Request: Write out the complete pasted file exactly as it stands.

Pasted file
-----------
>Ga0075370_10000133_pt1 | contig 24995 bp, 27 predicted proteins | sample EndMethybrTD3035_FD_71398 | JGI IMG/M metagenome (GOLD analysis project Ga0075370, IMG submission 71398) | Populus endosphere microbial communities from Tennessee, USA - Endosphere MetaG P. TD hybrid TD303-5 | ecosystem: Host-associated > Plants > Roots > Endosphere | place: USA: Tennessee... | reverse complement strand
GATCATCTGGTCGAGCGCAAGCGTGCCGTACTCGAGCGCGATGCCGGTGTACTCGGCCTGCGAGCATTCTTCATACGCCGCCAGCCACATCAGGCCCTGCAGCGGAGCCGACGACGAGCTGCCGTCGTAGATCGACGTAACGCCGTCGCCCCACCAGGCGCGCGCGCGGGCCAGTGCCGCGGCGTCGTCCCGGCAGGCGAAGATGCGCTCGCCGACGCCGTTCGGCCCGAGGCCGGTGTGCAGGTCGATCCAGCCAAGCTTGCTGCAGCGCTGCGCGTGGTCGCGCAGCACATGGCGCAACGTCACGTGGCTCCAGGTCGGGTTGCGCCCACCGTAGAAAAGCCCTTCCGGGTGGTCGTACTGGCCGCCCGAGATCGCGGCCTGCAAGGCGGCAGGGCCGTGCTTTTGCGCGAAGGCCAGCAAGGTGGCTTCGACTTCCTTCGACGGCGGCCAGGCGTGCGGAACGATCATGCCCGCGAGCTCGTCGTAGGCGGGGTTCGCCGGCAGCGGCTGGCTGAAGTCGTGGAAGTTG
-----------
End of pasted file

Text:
>Ga0075370_10000133_pt1 | contig 24995 bp, 27 predicted proteins | sample EndMethybrTD3035_FD_71398 | JGI IMG/M metagenome (GOLD analysis project Ga0075370, IMG submission 71398) | Populus endosphere microbial communities from Tennessee, USA - Endosphere MetaG P. TD hybrid TD303-5 | ecosystem: Host-associated > Plants > Roots > Endosphere | place: USA: Tennessee... | reverse complement strand
GATCATCTGGTCGAGCGCAAGCGTGCCGTACTCGAGCGCGATGCCGGTGTACTCGGCCTGCGAGCATTCTTCATACGCCGCCAGCCACATCAGGCCCTGCAGCGGAGCCGACGACGAGCTGCCGTCGTAGATCGACGTAACGCCGTCGCCCCACCAGGCGCGCGCGCGGGCCAGTGCCGCGGCGTCGTCCCGGCAGGCGAAGATGCGCTCGCCGACGCCGTTCGGCCCGAGGCCGGTGTGCAGGTCGATCCAGCCAAGCTTGCTGCAGCGCTGCGCGTGGTCGCGCAGCACATGGCGCAACGTCACGTGGCTCCAGGTCGGGTTGCGCCCACCGTAGAAAAGCCCTTCCGGGTGGTCGTACTGGCCGCCCGAGATCGCGGCCTGCAAGGCGGCAGGGCCGTGCTTTTGCGCGAAGGCCAGCAAGGTGGCTTCGACTTCCTTCGACGGCGGCCAGGCGTGCGGAACGATCATGCCCGCGAGCTCGTCGTAGGCGGGGTTCGCCGGCAGCGGCTGGCTGAAGTCGTGGAAGTTG